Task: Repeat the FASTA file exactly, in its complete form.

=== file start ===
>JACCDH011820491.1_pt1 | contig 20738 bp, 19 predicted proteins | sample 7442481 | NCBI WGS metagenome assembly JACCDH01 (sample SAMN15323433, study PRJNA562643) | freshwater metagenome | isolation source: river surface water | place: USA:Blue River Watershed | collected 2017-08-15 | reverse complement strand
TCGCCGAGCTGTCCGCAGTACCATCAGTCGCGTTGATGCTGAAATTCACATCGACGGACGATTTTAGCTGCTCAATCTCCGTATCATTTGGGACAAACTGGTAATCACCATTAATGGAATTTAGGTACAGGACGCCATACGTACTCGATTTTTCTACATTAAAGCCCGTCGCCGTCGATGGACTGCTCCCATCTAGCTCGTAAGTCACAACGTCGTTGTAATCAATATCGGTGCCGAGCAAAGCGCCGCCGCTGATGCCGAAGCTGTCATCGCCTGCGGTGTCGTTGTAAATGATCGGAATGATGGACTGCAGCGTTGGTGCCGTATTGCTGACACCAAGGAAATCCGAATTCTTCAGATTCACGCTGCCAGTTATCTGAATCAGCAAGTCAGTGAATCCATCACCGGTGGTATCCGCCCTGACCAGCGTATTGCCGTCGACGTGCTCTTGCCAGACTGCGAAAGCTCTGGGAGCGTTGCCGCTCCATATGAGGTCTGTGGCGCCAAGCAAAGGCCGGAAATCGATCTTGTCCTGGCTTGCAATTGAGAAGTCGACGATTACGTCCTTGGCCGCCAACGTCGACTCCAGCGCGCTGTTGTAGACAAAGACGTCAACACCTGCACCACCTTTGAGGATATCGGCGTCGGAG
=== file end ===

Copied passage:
>JACCDH011820491.1_pt1 | contig 20738 bp, 19 predicted proteins | sample 7442481 | NCBI WGS metagenome assembly JACCDH01 (sample SAMN15323433, study PRJNA562643) | freshwater metagenome | isolation source: river surface water | place: USA:Blue River Watershed | collected 2017-08-15 | reverse complement strand
TCGCCGAGCTGTCCGCAGTACCATCAGTCGCGTTGATGCTGAAATTCACATCGACGGACGATTTTAGCTGCTCAATCTCCGTATCATTTGGGACAAACTGGTAATCACCATTAATGGAATTTAGGTACAGGACGCCATACGTACTCGATTTTTCTACATTAAAGCCCGTCGCCGTCGATGGACTGCTCCCATCTAGCTCGTAAGTCACAACGTCGTTGTAATCAATATCGGTGCCGAGCAAAGCGCCGCCGCTGATGCCGAAGCTGTCATCGCCTGCGGTGTCGTTGTAAATGATCGGAATGATGGACTGCAGCGTTGGTGCCGTATTGCTGACACCAAGGAAATCCGAATTCTTCAGATTCACGCTGCCAGTTATCTGAATCAGCAAGTCAGTGAATCCATCACCGGTGGTATCCGCCCTGACCAGCGTATTGCCGTCGACGTGCTCTTGCCAGACTGCGAAAGCTCTGGGAGCGTTGCCGCTCCATATGAGGTCTGTGGCGCCAAGCAAAGGCCGGAAATCGATCTTGTCCTGGCTTGCAATTGAGAAGTCGACGATTACGTCCTTGGCCGCCAACGTCGACTCCAGCGCGCTGTTGTAGACAAAGACGTCAACACCTGCACCACCTTTGAGGATATCGGCGTCGGAG